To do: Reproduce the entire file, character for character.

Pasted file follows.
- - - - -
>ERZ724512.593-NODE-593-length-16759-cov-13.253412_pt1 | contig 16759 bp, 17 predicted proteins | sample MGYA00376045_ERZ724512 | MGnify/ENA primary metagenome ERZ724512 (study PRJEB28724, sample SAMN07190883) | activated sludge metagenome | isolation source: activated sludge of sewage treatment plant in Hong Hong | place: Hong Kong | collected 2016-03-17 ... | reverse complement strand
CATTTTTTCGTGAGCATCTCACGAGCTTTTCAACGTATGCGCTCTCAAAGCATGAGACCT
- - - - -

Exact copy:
>ERZ724512.593-NODE-593-length-16759-cov-13.253412_pt1 | contig 16759 bp, 17 predicted proteins | sample MGYA00376045_ERZ724512 | MGnify/ENA primary metagenome ERZ724512 (study PRJEB28724, sample SAMN07190883) | activated sludge metagenome | isolation source: activated sludge of sewage treatment plant in Hong Hong | place: Hong Kong | collected 2016-03-17 ... | reverse complement strand
CATTTTTTCGTGAGCATCTCACGAGCTTTTCAACGTATGCGCTCTCAAAGCATGAGACCT